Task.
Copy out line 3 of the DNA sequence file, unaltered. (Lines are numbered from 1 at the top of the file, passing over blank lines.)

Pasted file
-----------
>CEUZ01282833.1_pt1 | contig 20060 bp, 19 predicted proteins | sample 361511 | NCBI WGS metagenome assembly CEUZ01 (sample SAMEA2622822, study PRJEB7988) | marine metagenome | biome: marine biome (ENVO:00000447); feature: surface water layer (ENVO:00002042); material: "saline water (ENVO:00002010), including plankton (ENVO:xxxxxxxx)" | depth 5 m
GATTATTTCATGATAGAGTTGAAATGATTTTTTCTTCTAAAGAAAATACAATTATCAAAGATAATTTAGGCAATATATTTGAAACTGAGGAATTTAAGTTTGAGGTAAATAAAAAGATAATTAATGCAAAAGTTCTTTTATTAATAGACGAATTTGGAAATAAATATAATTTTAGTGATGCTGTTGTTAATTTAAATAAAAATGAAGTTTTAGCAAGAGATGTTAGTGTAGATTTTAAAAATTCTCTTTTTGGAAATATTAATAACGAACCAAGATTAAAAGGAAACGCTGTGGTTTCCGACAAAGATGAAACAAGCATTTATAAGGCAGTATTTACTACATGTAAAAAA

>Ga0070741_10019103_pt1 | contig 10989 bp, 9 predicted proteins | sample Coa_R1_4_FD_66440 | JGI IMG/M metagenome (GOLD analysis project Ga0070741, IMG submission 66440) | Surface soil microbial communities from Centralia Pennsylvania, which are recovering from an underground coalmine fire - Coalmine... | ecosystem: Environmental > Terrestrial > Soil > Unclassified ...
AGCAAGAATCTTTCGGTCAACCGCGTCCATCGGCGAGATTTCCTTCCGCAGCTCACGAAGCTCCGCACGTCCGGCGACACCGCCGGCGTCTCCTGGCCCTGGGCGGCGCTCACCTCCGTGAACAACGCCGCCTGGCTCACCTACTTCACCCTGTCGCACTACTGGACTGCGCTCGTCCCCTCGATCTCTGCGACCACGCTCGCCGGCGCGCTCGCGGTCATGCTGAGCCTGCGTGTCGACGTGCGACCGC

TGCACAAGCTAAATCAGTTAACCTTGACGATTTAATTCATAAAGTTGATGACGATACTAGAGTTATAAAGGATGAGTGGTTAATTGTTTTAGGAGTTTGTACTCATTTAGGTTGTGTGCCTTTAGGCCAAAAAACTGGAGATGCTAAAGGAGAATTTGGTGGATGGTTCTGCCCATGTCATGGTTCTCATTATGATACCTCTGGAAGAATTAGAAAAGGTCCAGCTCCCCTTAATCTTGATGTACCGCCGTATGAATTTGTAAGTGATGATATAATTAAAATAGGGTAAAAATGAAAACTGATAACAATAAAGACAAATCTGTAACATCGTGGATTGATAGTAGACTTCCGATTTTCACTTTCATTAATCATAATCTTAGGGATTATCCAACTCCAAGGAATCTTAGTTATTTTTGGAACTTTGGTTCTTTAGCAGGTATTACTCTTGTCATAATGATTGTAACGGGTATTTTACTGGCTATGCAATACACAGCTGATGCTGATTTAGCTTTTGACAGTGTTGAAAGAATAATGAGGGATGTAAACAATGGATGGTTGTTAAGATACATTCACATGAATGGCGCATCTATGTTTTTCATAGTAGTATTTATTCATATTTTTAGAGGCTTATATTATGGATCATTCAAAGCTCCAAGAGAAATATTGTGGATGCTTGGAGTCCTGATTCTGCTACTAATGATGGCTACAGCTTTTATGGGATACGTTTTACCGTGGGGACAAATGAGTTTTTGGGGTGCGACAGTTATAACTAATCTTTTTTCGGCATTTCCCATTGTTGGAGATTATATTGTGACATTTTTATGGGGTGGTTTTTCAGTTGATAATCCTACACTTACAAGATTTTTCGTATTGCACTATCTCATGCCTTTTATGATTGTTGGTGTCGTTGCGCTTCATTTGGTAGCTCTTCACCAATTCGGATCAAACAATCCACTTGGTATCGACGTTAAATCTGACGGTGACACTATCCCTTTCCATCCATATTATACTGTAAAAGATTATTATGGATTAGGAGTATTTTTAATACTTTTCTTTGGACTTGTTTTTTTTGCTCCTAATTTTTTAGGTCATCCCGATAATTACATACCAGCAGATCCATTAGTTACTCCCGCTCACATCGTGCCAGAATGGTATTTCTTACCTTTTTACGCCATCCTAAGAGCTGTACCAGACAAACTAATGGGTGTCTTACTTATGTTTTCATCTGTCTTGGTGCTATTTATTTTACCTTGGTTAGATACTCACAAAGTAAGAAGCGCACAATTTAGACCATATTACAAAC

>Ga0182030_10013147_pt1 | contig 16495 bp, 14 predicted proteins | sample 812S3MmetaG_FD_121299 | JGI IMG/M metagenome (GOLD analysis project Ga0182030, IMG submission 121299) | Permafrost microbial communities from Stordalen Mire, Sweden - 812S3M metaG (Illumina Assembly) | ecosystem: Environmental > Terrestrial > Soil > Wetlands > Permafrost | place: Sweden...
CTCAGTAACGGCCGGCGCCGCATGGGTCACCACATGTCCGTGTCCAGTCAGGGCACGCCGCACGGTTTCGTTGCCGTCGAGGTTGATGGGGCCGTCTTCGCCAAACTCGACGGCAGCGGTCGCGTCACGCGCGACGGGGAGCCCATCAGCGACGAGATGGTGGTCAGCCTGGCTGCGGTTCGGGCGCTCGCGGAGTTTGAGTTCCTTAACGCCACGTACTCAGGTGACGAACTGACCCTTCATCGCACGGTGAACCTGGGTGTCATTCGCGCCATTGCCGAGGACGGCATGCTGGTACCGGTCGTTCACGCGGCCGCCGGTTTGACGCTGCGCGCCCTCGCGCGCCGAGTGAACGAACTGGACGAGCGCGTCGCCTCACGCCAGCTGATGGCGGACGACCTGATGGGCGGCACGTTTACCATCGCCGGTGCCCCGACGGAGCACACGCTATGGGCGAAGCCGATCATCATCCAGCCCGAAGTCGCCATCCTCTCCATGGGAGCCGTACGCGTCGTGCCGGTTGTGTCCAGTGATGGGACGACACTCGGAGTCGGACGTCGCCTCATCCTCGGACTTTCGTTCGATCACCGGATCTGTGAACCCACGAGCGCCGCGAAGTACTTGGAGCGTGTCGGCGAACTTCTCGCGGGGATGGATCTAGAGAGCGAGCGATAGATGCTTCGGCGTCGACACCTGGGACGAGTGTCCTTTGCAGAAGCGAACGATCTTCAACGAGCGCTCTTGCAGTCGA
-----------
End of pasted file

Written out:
>Ga0070741_10019103_pt1 | contig 10989 bp, 9 predicted proteins | sample Coa_R1_4_FD_66440 | JGI IMG/M metagenome (GOLD analysis project Ga0070741, IMG submission 66440) | Surface soil microbial communities from Centralia Pennsylvania, which are recovering from an underground coalmine fire - Coalmine... | ecosystem: Environmental > Terrestrial > Soil > Unclassified ...